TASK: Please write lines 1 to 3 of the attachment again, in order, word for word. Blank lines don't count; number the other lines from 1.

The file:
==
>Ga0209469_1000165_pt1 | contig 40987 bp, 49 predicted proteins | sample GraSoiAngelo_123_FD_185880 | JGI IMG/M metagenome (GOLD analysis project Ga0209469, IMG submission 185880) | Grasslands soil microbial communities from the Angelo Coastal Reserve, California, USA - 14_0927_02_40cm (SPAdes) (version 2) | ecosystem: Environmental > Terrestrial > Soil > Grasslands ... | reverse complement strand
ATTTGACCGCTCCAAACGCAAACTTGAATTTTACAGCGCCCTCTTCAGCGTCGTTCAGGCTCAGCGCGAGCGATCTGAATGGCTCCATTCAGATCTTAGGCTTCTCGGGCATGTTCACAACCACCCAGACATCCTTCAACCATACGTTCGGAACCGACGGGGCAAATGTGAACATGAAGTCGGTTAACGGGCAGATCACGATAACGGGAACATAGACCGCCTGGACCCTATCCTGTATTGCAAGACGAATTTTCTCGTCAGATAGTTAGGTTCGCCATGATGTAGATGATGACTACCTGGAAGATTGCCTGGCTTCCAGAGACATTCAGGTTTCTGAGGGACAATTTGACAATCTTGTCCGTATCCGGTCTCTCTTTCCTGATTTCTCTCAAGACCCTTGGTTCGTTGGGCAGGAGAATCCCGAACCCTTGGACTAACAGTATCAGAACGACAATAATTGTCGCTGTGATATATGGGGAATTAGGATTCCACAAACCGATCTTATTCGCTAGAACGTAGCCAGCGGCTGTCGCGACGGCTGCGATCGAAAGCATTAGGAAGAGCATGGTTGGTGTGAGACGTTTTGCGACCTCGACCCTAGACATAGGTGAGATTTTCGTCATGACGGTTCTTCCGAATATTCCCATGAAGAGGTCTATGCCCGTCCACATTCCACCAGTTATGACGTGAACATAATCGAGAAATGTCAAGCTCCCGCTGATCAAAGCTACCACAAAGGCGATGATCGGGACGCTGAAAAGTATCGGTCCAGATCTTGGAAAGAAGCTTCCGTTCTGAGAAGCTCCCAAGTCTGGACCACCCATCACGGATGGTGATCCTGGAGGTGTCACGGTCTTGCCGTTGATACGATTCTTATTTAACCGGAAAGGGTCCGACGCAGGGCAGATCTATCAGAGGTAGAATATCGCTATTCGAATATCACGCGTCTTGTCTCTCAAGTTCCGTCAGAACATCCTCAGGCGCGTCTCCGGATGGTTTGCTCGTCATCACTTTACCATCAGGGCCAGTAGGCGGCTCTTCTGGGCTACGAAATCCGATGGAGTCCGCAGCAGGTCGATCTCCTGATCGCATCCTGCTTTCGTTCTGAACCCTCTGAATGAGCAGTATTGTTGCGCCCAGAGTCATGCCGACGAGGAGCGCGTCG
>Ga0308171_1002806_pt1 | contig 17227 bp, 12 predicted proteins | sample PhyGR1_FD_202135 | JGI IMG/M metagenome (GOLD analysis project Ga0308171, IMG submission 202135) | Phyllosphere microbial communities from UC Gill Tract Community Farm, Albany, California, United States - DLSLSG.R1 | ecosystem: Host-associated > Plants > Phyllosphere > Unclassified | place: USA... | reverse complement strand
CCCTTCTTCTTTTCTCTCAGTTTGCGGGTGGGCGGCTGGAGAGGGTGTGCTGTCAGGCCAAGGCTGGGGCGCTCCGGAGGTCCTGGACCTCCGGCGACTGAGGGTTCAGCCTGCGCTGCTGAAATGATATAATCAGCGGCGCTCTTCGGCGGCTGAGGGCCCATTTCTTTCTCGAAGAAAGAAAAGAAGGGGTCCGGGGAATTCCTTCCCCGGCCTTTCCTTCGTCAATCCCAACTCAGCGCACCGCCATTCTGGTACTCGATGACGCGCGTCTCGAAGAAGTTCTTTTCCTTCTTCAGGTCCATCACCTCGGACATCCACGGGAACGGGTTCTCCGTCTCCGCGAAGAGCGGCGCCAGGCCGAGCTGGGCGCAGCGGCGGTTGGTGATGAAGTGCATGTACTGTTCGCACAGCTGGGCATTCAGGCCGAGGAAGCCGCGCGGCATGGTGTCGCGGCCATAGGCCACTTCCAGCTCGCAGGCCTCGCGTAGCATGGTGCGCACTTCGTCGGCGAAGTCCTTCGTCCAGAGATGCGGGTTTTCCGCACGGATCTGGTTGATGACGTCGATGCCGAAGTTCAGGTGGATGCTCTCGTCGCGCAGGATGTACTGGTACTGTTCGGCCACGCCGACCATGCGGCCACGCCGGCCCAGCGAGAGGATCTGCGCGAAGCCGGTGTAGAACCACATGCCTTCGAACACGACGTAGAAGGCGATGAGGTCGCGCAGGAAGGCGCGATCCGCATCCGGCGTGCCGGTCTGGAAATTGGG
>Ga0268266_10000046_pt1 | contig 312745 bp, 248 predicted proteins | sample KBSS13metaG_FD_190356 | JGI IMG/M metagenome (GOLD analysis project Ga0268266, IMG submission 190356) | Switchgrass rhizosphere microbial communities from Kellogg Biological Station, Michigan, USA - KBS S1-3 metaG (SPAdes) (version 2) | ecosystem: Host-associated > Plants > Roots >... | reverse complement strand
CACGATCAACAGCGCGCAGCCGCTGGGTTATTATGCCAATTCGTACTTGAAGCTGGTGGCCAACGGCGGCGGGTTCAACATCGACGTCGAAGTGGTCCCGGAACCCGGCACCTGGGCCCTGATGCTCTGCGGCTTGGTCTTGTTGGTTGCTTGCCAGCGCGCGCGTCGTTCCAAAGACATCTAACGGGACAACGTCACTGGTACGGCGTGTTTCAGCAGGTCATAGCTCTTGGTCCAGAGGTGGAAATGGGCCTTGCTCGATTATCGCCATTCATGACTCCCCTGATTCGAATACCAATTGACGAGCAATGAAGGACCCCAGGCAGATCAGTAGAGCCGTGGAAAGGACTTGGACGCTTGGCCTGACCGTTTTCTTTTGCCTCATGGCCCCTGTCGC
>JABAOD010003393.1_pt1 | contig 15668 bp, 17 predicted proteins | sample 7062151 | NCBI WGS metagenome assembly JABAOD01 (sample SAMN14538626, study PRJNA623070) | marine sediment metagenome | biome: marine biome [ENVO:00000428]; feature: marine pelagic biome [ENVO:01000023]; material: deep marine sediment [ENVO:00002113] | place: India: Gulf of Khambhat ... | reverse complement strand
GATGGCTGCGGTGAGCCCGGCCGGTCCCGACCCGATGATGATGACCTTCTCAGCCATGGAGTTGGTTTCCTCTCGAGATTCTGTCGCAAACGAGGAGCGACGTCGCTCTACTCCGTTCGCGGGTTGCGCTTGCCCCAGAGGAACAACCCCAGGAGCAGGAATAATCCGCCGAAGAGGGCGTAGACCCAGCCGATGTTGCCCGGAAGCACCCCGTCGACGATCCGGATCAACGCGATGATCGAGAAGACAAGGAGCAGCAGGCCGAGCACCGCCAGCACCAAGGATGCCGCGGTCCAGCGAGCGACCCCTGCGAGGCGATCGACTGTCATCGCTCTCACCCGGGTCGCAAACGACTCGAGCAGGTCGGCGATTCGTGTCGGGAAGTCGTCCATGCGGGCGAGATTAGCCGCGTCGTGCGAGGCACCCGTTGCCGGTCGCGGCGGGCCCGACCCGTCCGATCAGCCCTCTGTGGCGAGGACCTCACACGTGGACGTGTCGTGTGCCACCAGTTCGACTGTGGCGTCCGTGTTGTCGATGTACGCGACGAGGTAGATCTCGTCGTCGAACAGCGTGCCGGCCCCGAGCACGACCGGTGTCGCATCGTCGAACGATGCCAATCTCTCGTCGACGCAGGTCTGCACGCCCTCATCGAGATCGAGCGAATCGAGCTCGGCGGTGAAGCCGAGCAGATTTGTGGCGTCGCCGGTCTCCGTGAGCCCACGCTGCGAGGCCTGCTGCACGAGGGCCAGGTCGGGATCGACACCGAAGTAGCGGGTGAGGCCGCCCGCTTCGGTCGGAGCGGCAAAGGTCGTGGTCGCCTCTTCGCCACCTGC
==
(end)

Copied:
>Ga0209469_1000165_pt1 | contig 40987 bp, 49 predicted proteins | sample GraSoiAngelo_123_FD_185880 | JGI IMG/M metagenome (GOLD analysis project Ga0209469, IMG submission 185880) | Grasslands soil microbial communities from the Angelo Coastal Reserve, California, USA - 14_0927_02_40cm (SPAdes) (version 2) | ecosystem: Environmental > Terrestrial > Soil > Grasslands ... | reverse complement strand
ATTTGACCGCTCCAAACGCAAACTTGAATTTTACAGCGCCCTCTTCAGCGTCGTTCAGGCTCAGCGCGAGCGATCTGAATGGCTCCATTCAGATCTTAGGCTTCTCGGGCATGTTCACAACCACCCAGACATCCTTCAACCATACGTTCGGAACCGACGGGGCAAATGTGAACATGAAGTCGGTTAACGGGCAGATCACGATAACGGGAACATAGACCGCCTGGACCCTATCCTGTATTGCAAGACGAATTTTCTCGTCAGATAGTTAGGTTCGCCATGATGTAGATGATGACTACCTGGAAGATTGCCTGGCTTCCAGAGACATTCAGGTTTCTGAGGGACAATTTGACAATCTTGTCCGTATCCGGTCTCTCTTTCCTGATTTCTCTCAAGACCCTTGGTTCGTTGGGCAGGAGAATCCCGAACCCTTGGACTAACAGTATCAGAACGACAATAATTGTCGCTGTGATATATGGGGAATTAGGATTCCACAAACCGATCTTATTCGCTAGAACGTAGCCAGCGGCTGTCGCGACGGCTGCGATCGAAAGCATTAGGAAGAGCATGGTTGGTGTGAGACGTTTTGCGACCTCGACCCTAGACATAGGTGAGATTTTCGTCATGACGGTTCTTCCGAATATTCCCATGAAGAGGTCTATGCCCGTCCACATTCCACCAGTTATGACGTGAACATAATCGAGAAATGTCAAGCTCCCGCTGATCAAAGCTACCACAAAGGCGATGATCGGGACGCTGAAAAGTATCGGTCCAGATCTTGGAAAGAAGCTTCCGTTCTGAGAAGCTCCCAAGTCTGGACCACCCATCACGGATGGTGATCCTGGAGGTGTCACGGTCTTGCCGTTGATACGATTCTTATTTAACCGGAAAGGGTCCGACGCAGGGCAGATCTATCAGAGGTAGAATATCGCTATTCGAATATCACGCGTCTTGTCTCTCAAGTTCCGTCAGAACATCCTCAGGCGCGTCTCCGGATGGTTTGCTCGTCATCACTTTACCATCAGGGCCAGTAGGCGGCTCTTCTGGGCTACGAAATCCGATGGAGTCCGCAGCAGGTCGATCTCCTGATCGCATCCTGCTTTCGTTCTGAACCCTCTGAATGAGCAGTATTGTTGCGCCCAGAGTCATGCCGACGAGGAGCGCGTCG
>Ga0308171_1002806_pt1 | contig 17227 bp, 12 predicted proteins | sample PhyGR1_FD_202135 | JGI IMG/M metagenome (GOLD analysis project Ga0308171, IMG submission 202135) | Phyllosphere microbial communities from UC Gill Tract Community Farm, Albany, California, United States - DLSLSG.R1 | ecosystem: Host-associated > Plants > Phyllosphere > Unclassified | place: USA... | reverse complement strand